Palaeosol Sequences in Floodplain Environments: A Hierarchical Approach

  1. Médard Thiry and
  2. Régine Simon-Coinçon
  1. M. J. Kraus1 and
  2. A. Aslan2

Published Online: 14 APR 2009

DOI: 10.1002/9781444304190.ch12

Palaeoweathering, Palaeosurfaces and Related Continental Deposits

Palaeoweathering, Palaeosurfaces and Related Continental Deposits

How to Cite

Kraus, M. J. and Aslan, A. (1995) Palaeosol Sequences in Floodplain Environments: A Hierarchical Approach, in Palaeoweathering, Palaeosurfaces and Related Continental Deposits (eds M. Thiry and R. Simon-Coinçon), Blackwell Publishing Ltd., Oxford, UK. doi: 10.1002/9781444304190.ch12

Author Information

  1. 1

    Department of Geological Sciences, University of Colorado, Boulder, CO 80309–0399 USA

  2. 2

    Bureau of Economic Geology University Station, Box X, University of Texas at Austin, Austin, Tx 787 13, USA

Publication History

  1. Published Online: 14 APR 2009
  2. Published Print: 26 MAY 1995

ISBN Information

Print ISBN: 9780632053117

Online ISBN: 9781444304190



  • macroscale changes involve stratigraphical thicknesses;
  • lateral accretion, involving deposition of coarser grained sediment;
  • floodplain palaeosols, helping in interpreting past climates;
  • soils, integral part of landscape;
  • palaeosol-landscape relationships;
  • floodplain sedimentation;
  • concept of pedofacies


Floodplain soils and palaeosols are considered at four spatial and temporal scales. The processes and factors that influence floodplain systems vary depending on the scales considered. Short-lived, local processes (e.g. a local influx of coarse sediment related to channel crevassing) give rise to small-scale spatial variability, whereas longer-lived autogenic and allogenic processes are responsible for intermediate- and large-scale spatial variability. Various floodplain soils and palaeosols illustrate the different scales and show that recognizing and analysing these different scales are important for evaluating how landscapes evolved over time and for assessing the relative significance of the various autogenic and allogenic controls on landscape evolution in alluvial basins.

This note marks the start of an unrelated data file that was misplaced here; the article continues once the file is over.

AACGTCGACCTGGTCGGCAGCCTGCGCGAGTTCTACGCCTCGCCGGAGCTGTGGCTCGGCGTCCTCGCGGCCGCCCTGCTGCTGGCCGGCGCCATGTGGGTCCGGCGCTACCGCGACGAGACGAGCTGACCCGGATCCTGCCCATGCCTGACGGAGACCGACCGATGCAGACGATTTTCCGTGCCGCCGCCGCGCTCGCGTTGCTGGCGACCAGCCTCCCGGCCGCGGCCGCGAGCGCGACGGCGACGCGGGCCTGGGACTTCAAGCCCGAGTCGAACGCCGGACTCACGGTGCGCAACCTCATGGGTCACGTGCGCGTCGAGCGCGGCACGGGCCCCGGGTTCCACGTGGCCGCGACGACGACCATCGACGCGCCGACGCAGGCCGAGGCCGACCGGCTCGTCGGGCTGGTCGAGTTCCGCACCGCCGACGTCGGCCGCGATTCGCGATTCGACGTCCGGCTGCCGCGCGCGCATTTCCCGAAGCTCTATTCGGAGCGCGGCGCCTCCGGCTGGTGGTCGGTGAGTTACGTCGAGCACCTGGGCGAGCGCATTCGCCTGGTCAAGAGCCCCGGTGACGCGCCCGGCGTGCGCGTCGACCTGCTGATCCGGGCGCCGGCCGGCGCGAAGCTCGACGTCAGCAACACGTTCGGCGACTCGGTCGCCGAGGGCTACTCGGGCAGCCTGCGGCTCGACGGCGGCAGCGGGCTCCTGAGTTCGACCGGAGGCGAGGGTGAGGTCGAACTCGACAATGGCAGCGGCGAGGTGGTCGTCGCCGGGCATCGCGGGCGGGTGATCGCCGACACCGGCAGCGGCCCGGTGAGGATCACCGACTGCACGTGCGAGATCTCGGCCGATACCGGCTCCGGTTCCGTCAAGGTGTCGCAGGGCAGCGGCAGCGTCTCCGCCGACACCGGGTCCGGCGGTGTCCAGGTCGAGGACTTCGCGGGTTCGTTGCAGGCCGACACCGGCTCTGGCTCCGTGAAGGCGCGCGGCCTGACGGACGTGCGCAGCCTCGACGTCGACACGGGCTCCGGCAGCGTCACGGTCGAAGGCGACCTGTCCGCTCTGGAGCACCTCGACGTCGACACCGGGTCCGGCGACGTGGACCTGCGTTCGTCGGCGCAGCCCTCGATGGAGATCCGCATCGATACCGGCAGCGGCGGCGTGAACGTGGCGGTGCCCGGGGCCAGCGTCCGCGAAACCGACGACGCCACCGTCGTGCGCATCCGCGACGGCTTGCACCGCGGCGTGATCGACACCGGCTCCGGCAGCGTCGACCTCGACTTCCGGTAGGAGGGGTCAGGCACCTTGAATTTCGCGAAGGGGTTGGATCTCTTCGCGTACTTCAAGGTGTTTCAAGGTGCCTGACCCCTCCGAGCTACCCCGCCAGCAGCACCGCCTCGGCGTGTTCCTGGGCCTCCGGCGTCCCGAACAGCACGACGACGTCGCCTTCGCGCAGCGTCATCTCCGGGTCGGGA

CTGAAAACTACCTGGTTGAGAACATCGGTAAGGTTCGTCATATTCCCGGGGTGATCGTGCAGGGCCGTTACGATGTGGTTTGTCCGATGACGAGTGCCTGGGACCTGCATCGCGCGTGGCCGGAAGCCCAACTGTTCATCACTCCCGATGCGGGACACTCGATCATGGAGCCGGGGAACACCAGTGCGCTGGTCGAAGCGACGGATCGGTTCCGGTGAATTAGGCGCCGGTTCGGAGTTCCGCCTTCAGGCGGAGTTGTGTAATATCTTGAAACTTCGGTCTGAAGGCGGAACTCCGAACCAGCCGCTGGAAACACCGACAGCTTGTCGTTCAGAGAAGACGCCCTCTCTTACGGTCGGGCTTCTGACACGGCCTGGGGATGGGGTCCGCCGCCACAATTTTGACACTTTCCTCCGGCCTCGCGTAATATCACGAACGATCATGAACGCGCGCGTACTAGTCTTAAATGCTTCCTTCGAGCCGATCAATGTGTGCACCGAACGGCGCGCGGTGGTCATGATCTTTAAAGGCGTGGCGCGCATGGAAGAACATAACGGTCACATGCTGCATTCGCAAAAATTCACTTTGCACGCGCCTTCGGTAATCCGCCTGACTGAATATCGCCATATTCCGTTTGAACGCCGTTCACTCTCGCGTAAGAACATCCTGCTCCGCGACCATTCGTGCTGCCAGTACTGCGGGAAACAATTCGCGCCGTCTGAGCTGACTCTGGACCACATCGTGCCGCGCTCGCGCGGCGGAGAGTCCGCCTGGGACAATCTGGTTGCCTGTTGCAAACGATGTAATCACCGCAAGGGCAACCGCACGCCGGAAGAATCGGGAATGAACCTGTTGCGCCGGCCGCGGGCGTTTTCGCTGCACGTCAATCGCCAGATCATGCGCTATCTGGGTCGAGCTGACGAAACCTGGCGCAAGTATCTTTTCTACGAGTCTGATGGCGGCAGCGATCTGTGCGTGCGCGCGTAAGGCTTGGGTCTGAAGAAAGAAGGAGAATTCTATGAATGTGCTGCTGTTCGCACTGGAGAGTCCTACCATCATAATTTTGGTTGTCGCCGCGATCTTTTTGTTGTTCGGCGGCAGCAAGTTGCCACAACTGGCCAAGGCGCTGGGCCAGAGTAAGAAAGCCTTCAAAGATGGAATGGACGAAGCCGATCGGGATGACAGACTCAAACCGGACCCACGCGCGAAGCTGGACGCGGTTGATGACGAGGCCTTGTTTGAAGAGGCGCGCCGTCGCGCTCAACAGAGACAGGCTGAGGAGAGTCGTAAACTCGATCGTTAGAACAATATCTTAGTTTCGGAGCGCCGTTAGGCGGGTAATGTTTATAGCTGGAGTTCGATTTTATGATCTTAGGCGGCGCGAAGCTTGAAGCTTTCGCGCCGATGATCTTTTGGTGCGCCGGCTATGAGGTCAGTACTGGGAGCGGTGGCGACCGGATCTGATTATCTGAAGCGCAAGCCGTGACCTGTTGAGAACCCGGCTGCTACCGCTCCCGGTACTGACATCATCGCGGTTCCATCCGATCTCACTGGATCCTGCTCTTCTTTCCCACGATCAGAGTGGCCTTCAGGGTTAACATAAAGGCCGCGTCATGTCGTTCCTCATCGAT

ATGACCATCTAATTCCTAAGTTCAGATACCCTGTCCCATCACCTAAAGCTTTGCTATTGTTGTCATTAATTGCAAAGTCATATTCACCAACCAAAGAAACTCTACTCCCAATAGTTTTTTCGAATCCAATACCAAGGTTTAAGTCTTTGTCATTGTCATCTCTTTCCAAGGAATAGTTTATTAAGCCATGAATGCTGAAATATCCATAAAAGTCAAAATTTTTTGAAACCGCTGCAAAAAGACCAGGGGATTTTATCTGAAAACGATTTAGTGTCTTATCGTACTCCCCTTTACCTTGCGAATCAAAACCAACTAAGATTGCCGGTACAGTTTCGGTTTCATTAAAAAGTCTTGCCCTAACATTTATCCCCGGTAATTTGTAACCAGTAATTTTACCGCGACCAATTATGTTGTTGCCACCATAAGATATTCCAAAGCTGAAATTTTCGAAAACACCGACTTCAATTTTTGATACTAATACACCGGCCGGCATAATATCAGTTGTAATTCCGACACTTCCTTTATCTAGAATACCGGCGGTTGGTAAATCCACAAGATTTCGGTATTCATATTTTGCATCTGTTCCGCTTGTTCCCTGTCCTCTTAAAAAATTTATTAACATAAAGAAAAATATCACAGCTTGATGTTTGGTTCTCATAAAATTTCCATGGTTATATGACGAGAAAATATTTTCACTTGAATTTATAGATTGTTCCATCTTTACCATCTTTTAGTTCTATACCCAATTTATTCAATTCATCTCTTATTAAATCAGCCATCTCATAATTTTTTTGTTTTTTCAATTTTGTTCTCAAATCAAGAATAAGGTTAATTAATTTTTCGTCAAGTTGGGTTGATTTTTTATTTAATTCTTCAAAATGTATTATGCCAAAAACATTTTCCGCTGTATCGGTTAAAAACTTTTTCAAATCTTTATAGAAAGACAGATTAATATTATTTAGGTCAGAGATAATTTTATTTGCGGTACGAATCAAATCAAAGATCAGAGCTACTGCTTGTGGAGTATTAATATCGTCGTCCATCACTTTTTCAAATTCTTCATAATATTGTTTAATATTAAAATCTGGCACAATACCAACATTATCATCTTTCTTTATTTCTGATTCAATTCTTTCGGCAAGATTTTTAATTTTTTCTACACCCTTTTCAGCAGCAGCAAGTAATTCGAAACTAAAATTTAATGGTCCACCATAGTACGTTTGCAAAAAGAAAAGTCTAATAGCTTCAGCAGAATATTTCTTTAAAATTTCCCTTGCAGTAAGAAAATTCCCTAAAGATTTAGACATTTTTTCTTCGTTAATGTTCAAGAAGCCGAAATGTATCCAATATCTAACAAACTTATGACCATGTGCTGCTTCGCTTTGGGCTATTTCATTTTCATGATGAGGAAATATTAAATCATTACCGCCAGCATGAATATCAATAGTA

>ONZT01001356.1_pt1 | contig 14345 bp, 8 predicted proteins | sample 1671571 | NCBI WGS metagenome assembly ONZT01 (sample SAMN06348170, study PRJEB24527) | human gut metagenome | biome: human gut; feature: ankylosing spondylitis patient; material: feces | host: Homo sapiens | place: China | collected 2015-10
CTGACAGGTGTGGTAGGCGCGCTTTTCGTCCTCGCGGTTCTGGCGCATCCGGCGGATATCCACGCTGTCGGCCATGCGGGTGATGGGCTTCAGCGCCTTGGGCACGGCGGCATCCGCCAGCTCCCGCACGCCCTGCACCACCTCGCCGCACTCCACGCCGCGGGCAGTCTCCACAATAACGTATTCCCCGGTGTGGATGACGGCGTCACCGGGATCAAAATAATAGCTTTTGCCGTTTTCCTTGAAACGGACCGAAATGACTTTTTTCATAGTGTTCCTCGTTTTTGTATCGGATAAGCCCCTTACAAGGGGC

Spatial changes in palaeosol properties are commonly studied at the channel/floodplain scale (e.g. catenas and pedofacies that extend hundreds to thousands of metres). At this mesoscale, autogenic processes (e.g. lateral channel migration, crevassing and overbank flooding) that operate over timespans of l–102yr influenced soil formation by controlling both patterns and rates of short-term sediment accumulation and soil hydrology. Embedded within mesoscale changes are microscale changes in soil morphology (tens to hundreds of metres in lateral extent), which formed in response to geological processes that operate over days to months. For example, a flood can locally erode and deposit sediment, producing subtle grain-size and topographical irregularities on the floodplain that influence pedogenesis by creating slightly different drainage conditions.

Macroscale changes involve stratigraphical thicknesses of a few tens of metres and lateral changes over kilometres to several tens of kilometres. Such changes can represent a combination of autogenic and allogenic processes, including avulsion, tectonism and climatically controlled floodplain incision and aggradation. These processes probably operated over intervals of 103–104 yr. Megascale palaeosol variability, which involves hundreds of metres of alluvial deposits and extends over an entire basin, is generally controlled by global or regional climate change, sea-level fluctuations and regional tectonics, processes that influence palaeosol development over 105–107 yr.